Life Insurance-Related Murder Author:    Posted under: Life InsuranceLife Insurance questions answered


Wikipedia defines life insurance to be “a contract between the policy owner and the insurer, where the insurer agrees to pay a designated beneficiary a sum of money upon the occurrence of the insured individual’s or individuals’ death or other event, such as terminal illness or critical illness. In return, the policy owner agrees to pay a stipulated amount (at regular intervals or in lump sums). There may be designs in some countries where bills and death expenses plus catering for after funeral expenses should be included in Policy Premium. In the United States, the predominant form simply specifies a lump sum to be paid on the insured’s demise.”

Life policies are the legal contracts with regards to life insurance and the conditions of the contract has limitations of insured events. Detailed, precise exclusions are often written into the agreement to limit the legal responsibility of the insurer. Suicide, fraud, war, riot and civil commotion are just such exclusions.

It is human instinct to try and protect our loved ones and we strive to do so even in death. That is why life insurance policies came to existence. But life insurance becomes ominous in that the death of the insured guarantees that the beneficiary stands to gain financially from it. And while many think that it only happens in the movies, case after case of murder in order to claim life insurance benefits can easily be found.

Probably the most well-known case in recent times is that of Olga Rutterschmidt, 75 and Helen Golay, 77, who were both found guilty of killing two homeless men after setting them up with insurance policies.

The victims, Kenneth McDavid and Paul Vados, were first befriended by Rutterschmidt and Golay. McDavid and Vados were homeless men living in Los Angeles prior to meeting the two women before they were put up in apartments. Life insurance applications were then forged and, to avoid raising suspicion, the women waited before killing each of the men.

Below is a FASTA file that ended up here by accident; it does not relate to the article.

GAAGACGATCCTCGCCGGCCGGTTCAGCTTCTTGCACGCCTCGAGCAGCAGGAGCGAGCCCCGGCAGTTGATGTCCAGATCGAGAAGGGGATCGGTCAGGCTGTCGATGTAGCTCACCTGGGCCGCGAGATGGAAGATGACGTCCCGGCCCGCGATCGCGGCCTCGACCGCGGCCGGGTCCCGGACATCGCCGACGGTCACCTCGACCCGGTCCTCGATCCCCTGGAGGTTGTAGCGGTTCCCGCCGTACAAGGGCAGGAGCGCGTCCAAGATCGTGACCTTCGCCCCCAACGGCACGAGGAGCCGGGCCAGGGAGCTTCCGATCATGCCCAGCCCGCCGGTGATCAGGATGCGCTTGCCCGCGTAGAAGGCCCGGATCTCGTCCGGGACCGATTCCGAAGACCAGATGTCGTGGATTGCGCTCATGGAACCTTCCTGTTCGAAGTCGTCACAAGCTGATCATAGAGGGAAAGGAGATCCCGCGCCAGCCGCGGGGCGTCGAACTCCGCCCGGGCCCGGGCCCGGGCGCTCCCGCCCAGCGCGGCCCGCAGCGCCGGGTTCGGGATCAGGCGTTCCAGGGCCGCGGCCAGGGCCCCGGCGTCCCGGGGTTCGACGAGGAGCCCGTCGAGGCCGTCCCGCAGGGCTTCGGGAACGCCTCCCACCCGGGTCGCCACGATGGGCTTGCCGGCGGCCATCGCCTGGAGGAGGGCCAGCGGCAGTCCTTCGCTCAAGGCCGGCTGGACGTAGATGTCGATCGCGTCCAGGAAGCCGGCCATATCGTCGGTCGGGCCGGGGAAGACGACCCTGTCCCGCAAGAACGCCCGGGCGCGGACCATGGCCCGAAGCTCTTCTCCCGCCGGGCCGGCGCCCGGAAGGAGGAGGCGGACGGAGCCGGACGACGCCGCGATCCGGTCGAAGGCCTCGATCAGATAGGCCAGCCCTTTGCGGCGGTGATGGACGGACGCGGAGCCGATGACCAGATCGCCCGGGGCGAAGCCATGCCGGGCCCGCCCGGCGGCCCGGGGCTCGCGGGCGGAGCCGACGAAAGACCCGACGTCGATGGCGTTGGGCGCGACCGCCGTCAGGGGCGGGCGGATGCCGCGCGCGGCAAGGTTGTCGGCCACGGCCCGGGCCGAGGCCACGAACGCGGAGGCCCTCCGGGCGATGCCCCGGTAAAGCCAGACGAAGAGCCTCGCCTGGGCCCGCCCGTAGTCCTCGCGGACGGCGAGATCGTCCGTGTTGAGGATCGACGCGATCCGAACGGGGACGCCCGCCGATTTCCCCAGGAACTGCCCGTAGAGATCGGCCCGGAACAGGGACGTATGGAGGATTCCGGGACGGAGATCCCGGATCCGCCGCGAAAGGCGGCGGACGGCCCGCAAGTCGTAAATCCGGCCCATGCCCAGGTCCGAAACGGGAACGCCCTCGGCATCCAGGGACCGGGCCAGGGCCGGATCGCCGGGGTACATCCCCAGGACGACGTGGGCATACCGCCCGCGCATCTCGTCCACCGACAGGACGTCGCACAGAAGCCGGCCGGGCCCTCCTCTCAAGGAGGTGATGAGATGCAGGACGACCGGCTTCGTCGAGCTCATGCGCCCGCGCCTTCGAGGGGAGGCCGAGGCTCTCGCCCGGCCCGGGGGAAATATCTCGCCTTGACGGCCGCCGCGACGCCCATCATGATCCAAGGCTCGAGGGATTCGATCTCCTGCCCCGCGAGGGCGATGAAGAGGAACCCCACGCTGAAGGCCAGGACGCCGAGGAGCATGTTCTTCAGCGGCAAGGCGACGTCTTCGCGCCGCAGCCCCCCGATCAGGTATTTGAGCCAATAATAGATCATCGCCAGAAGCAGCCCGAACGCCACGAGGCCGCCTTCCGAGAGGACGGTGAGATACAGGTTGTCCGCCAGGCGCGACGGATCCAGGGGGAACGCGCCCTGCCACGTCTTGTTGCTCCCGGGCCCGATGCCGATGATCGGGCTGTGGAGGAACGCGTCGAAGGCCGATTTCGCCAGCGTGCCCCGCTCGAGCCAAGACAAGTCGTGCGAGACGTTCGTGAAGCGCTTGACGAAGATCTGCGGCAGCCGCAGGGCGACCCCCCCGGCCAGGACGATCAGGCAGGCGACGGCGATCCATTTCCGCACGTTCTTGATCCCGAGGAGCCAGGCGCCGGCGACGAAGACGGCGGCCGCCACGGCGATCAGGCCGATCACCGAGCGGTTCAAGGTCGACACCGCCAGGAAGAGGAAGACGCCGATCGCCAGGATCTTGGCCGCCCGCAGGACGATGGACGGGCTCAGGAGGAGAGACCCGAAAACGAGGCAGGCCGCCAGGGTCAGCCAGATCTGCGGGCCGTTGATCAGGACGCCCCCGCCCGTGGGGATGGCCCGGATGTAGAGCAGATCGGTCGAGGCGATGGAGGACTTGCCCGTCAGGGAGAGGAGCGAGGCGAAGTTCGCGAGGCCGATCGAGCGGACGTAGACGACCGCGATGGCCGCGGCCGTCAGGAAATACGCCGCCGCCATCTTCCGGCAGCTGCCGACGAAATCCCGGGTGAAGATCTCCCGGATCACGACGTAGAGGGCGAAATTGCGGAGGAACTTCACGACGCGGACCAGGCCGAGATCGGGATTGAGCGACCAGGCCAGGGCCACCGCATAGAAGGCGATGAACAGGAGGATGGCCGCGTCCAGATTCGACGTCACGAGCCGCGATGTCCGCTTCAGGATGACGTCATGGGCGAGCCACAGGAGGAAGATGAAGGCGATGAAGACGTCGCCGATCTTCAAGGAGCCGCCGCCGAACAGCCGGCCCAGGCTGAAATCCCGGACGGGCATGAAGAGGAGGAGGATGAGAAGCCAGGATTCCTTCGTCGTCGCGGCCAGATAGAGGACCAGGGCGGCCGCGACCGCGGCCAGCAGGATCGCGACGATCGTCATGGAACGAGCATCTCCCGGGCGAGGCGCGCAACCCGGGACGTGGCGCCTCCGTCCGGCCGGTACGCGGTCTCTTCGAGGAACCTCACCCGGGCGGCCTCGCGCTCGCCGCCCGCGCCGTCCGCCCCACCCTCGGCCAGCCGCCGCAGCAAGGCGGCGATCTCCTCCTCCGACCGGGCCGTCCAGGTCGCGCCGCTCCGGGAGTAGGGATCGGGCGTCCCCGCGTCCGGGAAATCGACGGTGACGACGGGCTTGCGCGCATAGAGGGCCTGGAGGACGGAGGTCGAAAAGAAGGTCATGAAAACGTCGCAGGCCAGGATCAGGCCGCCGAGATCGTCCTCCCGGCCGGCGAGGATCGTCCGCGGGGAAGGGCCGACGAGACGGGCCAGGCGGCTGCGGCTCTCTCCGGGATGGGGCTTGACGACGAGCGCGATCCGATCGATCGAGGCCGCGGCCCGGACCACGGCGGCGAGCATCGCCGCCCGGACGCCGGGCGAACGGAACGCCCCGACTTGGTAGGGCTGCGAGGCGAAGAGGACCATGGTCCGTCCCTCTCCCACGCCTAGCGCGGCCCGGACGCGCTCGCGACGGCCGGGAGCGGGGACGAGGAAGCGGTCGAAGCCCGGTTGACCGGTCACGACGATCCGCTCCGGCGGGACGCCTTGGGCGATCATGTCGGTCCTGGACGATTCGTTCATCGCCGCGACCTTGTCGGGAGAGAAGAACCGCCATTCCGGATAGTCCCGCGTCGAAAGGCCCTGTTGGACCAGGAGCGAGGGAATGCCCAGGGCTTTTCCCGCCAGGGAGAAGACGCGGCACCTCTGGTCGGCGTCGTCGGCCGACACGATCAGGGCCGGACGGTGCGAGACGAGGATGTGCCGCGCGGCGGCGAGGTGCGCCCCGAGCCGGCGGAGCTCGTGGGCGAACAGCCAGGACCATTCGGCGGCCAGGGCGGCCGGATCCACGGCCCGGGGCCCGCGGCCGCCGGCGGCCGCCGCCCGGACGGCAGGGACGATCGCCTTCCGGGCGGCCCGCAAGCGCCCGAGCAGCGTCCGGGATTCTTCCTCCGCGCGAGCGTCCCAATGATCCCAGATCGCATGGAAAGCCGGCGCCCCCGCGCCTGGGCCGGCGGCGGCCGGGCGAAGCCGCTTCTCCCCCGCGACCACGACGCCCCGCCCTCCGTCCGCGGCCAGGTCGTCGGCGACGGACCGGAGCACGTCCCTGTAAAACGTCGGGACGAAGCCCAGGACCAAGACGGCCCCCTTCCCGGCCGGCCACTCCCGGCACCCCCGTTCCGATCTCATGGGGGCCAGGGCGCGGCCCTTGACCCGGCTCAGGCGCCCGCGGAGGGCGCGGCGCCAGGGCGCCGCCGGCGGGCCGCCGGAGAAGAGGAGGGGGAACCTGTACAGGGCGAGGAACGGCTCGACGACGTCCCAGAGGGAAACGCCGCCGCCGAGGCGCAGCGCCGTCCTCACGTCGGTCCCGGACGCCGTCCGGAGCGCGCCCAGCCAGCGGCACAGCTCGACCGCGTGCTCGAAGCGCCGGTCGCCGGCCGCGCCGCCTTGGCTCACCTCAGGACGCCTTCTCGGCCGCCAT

With each murder, the homeless men were found dead in alleys after being drugged and run over. Police suspicion escalated as similarities with both cases emerged.

A Missouri woman was sent to prison after being convicted of hiring two men to kill her husband so she could collect life insurance benefits in 2010.

In Indiana, a vacuum cleaner salesman was shot and killed in 2003. His wife, also the beneficiary of two life insurance policies totaling $1 million, was convicted in connection with his death in 2009.

In April 2010, a Washington state jury found 40 year old Joel Zellmer guilty of second-degree murder in the drowning of 3 year old Ashley McLellan, his step-daughter in 2003. Prosecutors have determined in April that it was in an effort to collect on a $200,000 policy which was taken out three months prior to the murder.

Some state courts have established that there are times when an insurer needs to be aware when a person named as the beneficiary had no “insurable interest” in the insured. 42 out of the 50 states have specific “slayer statutes” that prevent life insurance beneficiaries from receiving payouts if they “intentionally caused” the insured’s death. Even in cases that the beneficiary wasn’t convicted of murder or manslaughter, but was involved in the insured’s death (such as hiring someone else to kill the victim), some states allow the court prevent payouts to the beneficiary from happening.

“Though life insurance policies try to get around the problem of incentive to murder by requiring an insurable interest in the life of the insured (that the beneficiary have an interest in the continuing life of the insured), it is easier to state that in a statute than to insure that it is true in real life.” – Prof. Bill Long

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